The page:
Edin Osmić (born 22 December 1978), better known by his stage name Edo Maajka, is a Bosnian rapper, record producer and songwriter. His popularity brought his group, Disciplinska Komisijaa, which Frenkie is a part of, to the mainstream. His stage name literally means "Edo the Mother". He is currently the most sought after hip hop star in Bosnia and the surrounding countries and the biggest hip hop star in the former Yugoslavia.
1.1 Early life,
1.2.1 Debut album (2001-2004),
1.2.2 Second album (2004-2006),
1.2.3 Third album (2006-2008),
1.2.4 Fourth album (2008-2012),
1.2.5 Fifth album (2012-present),
2.1 Influences and rapping technique,
2.2 Alter ego,
2.3 Themes and lyrical content,
3 Personal life
3.1 Business ventures,
3.2 Legal issues,
3.3 Sports Hall Incident,
3.4 Concert in Serbia controversy,
3.5 UNICEF's Education Action in Bosnia,
3.6 Refusal to air video spot,
4.2 Matija Dedić,
4.3 Siniša Vuco,
4.4 Alka Vuica,
5.1 Studio albums,
5.2 Compilation albums,
8 Tour dates and other events
8.1 The 2004 No Sikiriki Tour,
8.2 The 2005 North American Tour,
8.3 2013 First Australian Tour,
8.4 Štrajk mozga album tour,
8.5 Misc. Tours,
10 External links,
Edin Osmić was born and raised in Brčko (at the time SR Bosnia and Herzegovina, SFR Yugoslavia) where he finished his elementary schooling. In 1992 when the Bosnian war started, he left Bosnia and Herzegovina and went to Zagreb, the capital of Croatia, where he began attending secondary mechanical engineering school. After the war, he returned to Bosnia to study criminal law in Tuzla, but never graduated.
He took an interest in hip-hop when he was still in high school and began battling at the age of fifteen. He also recorded a few of his demos on his own, creating his own backing by beatboxing. He went to Tuzla and became a member of the hardcore rap group Diskord, later named Odbrana (Defence in Serbian). The group became one of the best in the city of Tuzla and all of Bosnia. Their demo single "Odbrana '99" (Defence '99) was the hit of the year on the "Radio Hit" station in Brčko.
After a year of studying, he left school due to financial problems and returned to Zagreb to meet a friend (from the group Elemental) and recorded his first single "Minimalni rizik" (Minimum Risk) and, a month later, "Mahir i Alma". The songs were top hits on the Zagreb "Radio 101" station's show "Blackout" and the response was enthusiastic. The demo, "Mahir i Alma", became Kameleon's hit of 2001.
Debut album (2001-2004):
Edo Maajka announced his debut album with the single Znaš me. He released his debut album, Slušaj mater, in the spring of 2002 under the Menart and Fmjam label. He released two more singles, Jesmo'l sami (Are we alone) at the end of 2002 and Prikaze (Spectres) at the beginning in 2003, which officially closed the album. He was featured by other artists, such as in "Teško je ful biti kul" by Hladno Pivo, "Rat" by Pioniri among others.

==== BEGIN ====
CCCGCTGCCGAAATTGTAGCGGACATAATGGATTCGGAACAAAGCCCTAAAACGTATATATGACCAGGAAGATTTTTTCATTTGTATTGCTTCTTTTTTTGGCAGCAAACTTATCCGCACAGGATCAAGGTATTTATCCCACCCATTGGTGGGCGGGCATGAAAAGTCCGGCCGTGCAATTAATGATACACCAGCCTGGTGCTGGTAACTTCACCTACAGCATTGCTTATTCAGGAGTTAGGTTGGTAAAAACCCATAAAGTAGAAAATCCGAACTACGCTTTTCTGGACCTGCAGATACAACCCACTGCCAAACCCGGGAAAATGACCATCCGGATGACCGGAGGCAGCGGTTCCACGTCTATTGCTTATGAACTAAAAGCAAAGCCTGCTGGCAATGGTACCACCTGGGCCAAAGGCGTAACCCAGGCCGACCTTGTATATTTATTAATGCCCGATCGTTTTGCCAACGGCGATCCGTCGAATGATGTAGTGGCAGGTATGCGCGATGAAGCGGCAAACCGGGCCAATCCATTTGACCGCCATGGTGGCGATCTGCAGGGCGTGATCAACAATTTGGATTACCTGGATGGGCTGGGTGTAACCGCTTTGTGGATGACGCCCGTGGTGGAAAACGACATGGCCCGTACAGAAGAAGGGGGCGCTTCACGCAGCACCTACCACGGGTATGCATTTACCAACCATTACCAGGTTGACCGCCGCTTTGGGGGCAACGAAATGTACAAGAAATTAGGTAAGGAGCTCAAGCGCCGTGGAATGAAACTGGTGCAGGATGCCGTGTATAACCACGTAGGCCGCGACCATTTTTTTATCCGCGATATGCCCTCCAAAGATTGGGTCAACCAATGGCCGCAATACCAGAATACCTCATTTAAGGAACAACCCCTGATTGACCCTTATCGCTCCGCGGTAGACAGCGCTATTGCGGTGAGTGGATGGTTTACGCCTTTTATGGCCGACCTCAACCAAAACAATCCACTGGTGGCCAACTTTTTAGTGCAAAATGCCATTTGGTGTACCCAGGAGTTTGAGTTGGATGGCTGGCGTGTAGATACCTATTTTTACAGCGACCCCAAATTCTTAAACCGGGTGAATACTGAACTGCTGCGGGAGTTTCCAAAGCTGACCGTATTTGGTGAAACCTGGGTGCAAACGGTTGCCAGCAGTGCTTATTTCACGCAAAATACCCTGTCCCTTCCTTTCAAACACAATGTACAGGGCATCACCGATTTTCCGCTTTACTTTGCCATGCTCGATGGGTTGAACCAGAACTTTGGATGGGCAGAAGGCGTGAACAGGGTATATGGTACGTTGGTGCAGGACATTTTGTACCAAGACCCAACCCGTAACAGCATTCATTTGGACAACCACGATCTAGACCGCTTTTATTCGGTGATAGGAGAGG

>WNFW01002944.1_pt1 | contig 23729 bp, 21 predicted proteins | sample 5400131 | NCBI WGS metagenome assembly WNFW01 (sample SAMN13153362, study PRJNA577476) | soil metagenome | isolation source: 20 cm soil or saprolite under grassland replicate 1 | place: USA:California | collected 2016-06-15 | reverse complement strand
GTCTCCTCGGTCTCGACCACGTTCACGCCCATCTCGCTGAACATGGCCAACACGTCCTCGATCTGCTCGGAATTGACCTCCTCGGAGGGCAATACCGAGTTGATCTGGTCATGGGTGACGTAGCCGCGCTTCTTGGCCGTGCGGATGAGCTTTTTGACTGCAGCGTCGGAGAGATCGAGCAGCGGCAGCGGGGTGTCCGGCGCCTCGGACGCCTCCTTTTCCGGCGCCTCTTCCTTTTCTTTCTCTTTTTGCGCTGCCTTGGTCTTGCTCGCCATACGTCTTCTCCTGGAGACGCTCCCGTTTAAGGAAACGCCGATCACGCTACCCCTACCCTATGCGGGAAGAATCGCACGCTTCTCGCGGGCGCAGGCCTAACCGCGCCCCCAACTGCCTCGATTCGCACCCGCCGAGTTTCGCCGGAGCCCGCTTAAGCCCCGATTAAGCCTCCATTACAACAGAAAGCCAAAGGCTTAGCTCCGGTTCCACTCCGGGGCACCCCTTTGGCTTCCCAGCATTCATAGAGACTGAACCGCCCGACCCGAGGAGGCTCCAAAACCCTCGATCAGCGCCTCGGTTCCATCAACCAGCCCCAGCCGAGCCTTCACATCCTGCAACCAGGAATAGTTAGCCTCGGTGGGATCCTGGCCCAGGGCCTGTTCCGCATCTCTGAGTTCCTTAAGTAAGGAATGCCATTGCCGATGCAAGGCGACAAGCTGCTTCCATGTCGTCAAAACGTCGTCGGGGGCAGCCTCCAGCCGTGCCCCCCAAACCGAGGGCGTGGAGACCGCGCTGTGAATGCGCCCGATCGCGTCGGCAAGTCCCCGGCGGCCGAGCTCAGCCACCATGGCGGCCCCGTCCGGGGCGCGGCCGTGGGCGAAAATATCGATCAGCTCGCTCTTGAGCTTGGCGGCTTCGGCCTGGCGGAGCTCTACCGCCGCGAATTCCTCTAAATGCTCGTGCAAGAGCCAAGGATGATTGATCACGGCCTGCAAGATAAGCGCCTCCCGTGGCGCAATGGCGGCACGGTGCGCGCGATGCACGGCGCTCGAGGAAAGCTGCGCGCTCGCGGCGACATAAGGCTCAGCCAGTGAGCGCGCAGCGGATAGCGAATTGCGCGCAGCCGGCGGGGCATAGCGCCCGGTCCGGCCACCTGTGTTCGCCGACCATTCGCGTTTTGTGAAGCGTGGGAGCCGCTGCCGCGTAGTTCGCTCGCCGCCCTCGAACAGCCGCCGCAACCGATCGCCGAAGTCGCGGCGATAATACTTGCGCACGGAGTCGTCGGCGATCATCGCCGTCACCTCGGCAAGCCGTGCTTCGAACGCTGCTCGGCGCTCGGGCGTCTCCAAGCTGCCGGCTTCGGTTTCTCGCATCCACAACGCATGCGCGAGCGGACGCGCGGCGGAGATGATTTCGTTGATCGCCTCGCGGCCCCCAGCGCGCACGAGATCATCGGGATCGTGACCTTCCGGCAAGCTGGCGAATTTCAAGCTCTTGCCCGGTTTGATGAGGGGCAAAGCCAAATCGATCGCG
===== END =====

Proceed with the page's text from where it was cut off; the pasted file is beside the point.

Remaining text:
Second album (2004-2006):
In April 2004, he released his second album No Sikiriki. On day one, the album sold 5000 copies. He toured until the end of the year to promote his second album. In 2005, Maajka toured the USA and Canada, visiting cities including Toronto, St. Louis, New York, Atlanta and Detroit, first time a Bosnian hip hop star has toured North America.
Third album (2006-2008):
Recording of songs for the third studio album Stig'o Ćumur (Coal's Arrived) started in August 2005, and the album was released in March 2006. The first single was "To mora da je ljubav" (It Must Be Love) featuring Remi from Elemental), for which he shot the music video in Sarajevo. He started the promotion of his third album at the end of March, the day his album was released.
In January 2007, Maajka's single "Bomba" was featured in an episode of the TV series Sleeper Cell. In the summer of 2007, Maajka and his band decided to part, but remained good friends.
Fourth album (2008-2012):
His fourth album was released on 25 March 2008. The album's name was changed from Sjeti Se to Idemo Dalje. In December 2008 the album received the name Balkansko a Naše. At the beginning of June he announced that he created a new band called TRNOKOP and the band premiered at the Rokajfest.
At the end of 2008, "Balkansko a Nase" came at number 36 of the year's top albums.
In June 2010, he released his best off album Spomen ploča 2002-2009, but he redid the album with his newly formed band, where they would use band instruments as the music and softer vocals.
Edo Maajka was also featured as a judge and performer in the first Red Bull MC Battle that was held in Sarajevo, Bosnia on 23 April 2010. The next year, he was the host for the Bosnian Red Bull MC Battle 2011.